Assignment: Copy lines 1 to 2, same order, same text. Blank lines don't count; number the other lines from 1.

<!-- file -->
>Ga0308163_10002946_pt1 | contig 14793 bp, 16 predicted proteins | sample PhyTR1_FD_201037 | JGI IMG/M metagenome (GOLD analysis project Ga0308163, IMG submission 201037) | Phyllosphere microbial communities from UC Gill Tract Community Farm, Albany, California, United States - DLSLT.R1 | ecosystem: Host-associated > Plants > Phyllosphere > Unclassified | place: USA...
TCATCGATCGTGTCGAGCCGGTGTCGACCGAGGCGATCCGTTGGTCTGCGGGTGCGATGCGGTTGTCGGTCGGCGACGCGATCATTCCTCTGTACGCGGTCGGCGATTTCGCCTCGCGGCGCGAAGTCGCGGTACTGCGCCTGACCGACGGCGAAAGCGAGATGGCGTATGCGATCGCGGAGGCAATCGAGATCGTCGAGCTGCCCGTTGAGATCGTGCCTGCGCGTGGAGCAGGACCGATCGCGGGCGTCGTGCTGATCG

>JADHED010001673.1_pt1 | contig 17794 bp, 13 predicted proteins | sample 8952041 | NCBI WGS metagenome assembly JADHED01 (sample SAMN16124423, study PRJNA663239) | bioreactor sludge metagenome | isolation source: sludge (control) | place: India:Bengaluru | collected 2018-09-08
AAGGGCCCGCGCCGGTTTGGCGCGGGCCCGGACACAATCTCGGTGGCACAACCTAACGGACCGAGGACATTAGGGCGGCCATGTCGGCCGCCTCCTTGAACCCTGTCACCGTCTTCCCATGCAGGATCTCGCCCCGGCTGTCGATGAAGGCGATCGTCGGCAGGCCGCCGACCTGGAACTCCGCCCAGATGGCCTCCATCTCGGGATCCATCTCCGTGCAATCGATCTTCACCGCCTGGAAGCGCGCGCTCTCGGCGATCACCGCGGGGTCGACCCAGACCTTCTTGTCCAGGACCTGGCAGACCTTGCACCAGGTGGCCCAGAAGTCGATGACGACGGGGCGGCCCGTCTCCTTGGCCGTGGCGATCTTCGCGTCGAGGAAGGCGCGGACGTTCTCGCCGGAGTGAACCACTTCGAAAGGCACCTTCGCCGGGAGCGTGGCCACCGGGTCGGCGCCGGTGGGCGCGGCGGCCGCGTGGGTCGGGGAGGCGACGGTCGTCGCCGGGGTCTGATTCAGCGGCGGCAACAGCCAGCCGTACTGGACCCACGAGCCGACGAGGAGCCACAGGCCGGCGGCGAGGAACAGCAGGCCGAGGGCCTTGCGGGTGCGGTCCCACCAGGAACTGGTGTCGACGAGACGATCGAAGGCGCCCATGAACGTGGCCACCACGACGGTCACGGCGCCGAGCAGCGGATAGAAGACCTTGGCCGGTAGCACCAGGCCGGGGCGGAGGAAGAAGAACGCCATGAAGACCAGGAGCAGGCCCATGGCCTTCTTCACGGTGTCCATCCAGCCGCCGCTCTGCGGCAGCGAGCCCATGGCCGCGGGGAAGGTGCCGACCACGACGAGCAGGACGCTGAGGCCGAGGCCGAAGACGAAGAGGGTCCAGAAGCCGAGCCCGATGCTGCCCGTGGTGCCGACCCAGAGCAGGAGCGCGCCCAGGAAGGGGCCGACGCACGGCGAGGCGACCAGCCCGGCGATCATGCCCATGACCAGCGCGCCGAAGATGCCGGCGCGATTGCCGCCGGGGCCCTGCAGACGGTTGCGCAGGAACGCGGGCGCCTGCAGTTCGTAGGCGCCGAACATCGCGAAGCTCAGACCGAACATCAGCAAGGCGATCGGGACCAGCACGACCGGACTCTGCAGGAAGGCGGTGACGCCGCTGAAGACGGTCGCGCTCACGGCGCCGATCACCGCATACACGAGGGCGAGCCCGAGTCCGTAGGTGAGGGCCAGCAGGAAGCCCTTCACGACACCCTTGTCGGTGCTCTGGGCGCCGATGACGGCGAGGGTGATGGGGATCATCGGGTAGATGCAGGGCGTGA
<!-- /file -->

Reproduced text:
>Ga0308163_10002946_pt1 | contig 14793 bp, 16 predicted proteins | sample PhyTR1_FD_201037 | JGI IMG/M metagenome (GOLD analysis project Ga0308163, IMG submission 201037) | Phyllosphere microbial communities from UC Gill Tract Community Farm, Albany, California, United States - DLSLT.R1 | ecosystem: Host-associated > Plants > Phyllosphere > Unclassified | place: USA...
TCATCGATCGTGTCGAGCCGGTGTCGACCGAGGCGATCCGTTGGTCTGCGGGTGCGATGCGGTTGTCGGTCGGCGACGCGATCATTCCTCTGTACGCGGTCGGCGATTTCGCCTCGCGGCGCGAAGTCGCGGTACTGCGCCTGACCGACGGCGAAAGCGAGATGGCGTATGCGATCGCGGAGGCAATCGAGATCGTCGAGCTGCCCGTTGAGATCGTGCCTGCGCGTGGAGCAGGACCGATCGCGGGCGTCGTGCTGATCG